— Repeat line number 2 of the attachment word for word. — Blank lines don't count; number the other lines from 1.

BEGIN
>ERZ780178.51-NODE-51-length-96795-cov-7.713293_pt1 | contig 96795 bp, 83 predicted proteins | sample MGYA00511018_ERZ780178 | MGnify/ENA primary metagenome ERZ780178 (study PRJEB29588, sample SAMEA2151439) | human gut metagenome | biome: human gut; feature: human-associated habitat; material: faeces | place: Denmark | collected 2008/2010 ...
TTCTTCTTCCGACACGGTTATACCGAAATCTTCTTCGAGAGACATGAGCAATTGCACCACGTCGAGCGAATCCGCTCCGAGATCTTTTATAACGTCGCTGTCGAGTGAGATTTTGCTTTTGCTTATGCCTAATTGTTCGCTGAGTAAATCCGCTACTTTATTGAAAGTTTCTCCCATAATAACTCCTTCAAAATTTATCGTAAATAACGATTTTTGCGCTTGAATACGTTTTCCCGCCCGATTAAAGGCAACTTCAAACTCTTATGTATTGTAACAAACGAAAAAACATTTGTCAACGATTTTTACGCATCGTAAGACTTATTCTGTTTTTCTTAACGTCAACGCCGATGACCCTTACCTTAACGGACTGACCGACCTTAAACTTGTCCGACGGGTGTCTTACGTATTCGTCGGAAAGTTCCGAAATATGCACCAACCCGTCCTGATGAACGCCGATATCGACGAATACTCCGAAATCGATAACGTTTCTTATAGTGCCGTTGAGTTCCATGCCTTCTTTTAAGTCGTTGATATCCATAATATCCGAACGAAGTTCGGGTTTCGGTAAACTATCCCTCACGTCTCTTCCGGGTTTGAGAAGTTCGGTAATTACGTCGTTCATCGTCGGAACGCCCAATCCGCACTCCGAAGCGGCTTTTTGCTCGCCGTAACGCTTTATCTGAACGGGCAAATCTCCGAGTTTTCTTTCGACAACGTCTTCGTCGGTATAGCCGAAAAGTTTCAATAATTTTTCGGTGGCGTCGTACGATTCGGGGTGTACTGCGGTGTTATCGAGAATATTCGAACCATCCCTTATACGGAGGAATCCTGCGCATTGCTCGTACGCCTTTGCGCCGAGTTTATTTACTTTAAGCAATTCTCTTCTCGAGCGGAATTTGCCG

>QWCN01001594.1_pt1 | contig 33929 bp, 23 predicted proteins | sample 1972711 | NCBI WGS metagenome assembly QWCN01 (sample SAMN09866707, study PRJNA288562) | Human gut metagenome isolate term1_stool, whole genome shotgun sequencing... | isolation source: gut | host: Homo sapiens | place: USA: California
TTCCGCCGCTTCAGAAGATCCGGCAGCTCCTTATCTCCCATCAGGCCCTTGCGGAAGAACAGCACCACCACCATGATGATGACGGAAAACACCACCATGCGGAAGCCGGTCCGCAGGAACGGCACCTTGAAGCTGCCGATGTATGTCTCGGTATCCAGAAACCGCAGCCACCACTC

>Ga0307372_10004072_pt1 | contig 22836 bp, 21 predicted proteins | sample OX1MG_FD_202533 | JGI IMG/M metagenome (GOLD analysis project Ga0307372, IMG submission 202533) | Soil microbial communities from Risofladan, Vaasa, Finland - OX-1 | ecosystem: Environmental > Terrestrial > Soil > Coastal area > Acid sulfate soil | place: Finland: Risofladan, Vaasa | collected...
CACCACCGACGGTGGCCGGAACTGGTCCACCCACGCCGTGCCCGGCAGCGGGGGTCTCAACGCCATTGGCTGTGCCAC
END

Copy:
TTCTTCTTCCGACACGGTTATACCGAAATCTTCTTCGAGAGACATGAGCAATTGCACCACGTCGAGCGAATCCGCTCCGAGATCTTTTATAACGTCGCTGTCGAGTGAGATTTTGCTTTTGCTTATGCCTAATTGTTCGCTGAGTAAATCCGCTACTTTATTGAAAGTTTCTCCCATAATAACTCCTTCAAAATTTATCGTAAATAACGATTTTTGCGCTTGAATACGTTTTCCCGCCCGATTAAAGGCAACTTCAAACTCTTATGTATTGTAACAAACGAAAAAACATTTGTCAACGATTTTTACGCATCGTAAGACTTATTCTGTTTTTCTTAACGTCAACGCCGATGACCCTTACCTTAACGGACTGACCGACCTTAAACTTGTCCGACGGGTGTCTTACGTATTCGTCGGAAAGTTCCGAAATATGCACCAACCCGTCCTGATGAACGCCGATATCGACGAATACTCCGAAATCGATAACGTTTCTTATAGTGCCGTTGAGTTCCATGCCTTCTTTTAAGTCGTTGATATCCATAATATCCGAACGAAGTTCGGGTTTCGGTAAACTATCCCTCACGTCTCTTCCGGGTTTGAGAAGTTCGGTAATTACGTCGTTCATCGTCGGAACGCCCAATCCGCACTCCGAAGCGGCTTTTTGCTCGCCGTAACGCTTTATCTGAACGGGCAAATCTCCGAGTTTTCTTTCGACAACGTCTTCGTCGGTATAGCCGAAAAGTTTCAATAATTTTTCGGTGGCGTCGTACGATTCGGGGTGTACTGCGGTGTTATCGAGAATATTCGAACCATCCCTTATACGGAGGAATCCTGCGCATTGCTCGTACGCCTTTGCGCCGAGTTTATTTACTTTAAGCAATTCTCTTCTCGAGCGGAATTTGCCG